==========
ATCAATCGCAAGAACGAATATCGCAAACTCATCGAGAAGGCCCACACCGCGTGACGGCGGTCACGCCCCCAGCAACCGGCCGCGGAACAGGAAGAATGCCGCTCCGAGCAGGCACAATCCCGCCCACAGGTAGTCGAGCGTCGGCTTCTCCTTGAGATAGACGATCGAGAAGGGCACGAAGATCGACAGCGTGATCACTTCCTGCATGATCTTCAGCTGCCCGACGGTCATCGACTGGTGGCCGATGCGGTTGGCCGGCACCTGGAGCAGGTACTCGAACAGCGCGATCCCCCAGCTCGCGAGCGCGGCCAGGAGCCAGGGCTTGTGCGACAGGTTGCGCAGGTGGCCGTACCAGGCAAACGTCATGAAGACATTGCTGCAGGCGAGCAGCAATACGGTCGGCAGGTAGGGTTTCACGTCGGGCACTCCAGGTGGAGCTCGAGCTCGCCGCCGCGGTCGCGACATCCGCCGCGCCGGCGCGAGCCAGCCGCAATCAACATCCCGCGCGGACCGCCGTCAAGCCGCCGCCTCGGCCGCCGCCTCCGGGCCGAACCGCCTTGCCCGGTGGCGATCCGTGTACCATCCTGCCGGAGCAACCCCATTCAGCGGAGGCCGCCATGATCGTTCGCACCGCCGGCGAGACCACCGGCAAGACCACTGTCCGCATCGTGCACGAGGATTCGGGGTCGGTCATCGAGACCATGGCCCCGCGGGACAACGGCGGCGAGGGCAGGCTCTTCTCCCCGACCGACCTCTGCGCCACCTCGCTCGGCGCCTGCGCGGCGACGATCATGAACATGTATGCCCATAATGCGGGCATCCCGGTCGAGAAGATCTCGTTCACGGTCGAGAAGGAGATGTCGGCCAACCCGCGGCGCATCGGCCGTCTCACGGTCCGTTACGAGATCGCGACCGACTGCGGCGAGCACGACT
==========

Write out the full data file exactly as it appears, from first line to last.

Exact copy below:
ATCAATCGCAAGAACGAATATCGCAAACTCATCGAGAAGGCCCACACCGCGTGACGGCGGTCACGCCCCCAGCAACCGGCCGCGGAACAGGAAGAATGCCGCTCCGAGCAGGCACAATCCCGCCCACAGGTAGTCGAGCGTCGGCTTCTCCTTGAGATAGACGATCGAGAAGGGCACGAAGATCGACAGCGTGATCACTTCCTGCATGATCTTCAGCTGCCCGACGGTCATCGACTGGTGGCCGATGCGGTTGGCCGGCACCTGGAGCAGGTACTCGAACAGCGCGATCCCCCAGCTCGCGAGCGCGGCCAGGAGCCAGGGCTTGTGCGACAGGTTGCGCAGGTGGCCGTACCAGGCAAACGTCATGAAGACATTGCTGCAGGCGAGCAGCAATACGGTCGGCAGGTAGGGTTTCACGTCGGGCACTCCAGGTGGAGCTCGAGCTCGCCGCCGCGGTCGCGACATCCGCCGCGCCGGCGCGAGCCAGCCGCAATCAACATCCCGCGCGGACCGCCGTCAAGCCGCCGCCTCGGCCGCCGCCTCCGGGCCGAACCGCCTTGCCCGGTGGCGATCCGTGTACCATCCTGCCGGAGCAACCCCATTCAGCGGAGGCCGCCATGATCGTTCGCACCGCCGGCGAGACCACCGGCAAGACCACTGTCCGCATCGTGCACGAGGATTCGGGGTCGGTCATCGAGACCATGGCCCCGCGGGACAACGGCGGCGAGGGCAGGCTCTTCTCCCCGACCGACCTCTGCGCCACCTCGCTCGGCGCCTGCGCGGCGACGATCATGAACATGTATGCCCATAATGCGGGCATCCCGGTCGAGAAGATCTCGTTCACGGTCGAGAAGGAGATGTCGGCCAACCCGCGGCGCATCGGCCGTCTCACGGTCCGTTACGAGATCGCGACCGACTGCGGCGAGCACGACT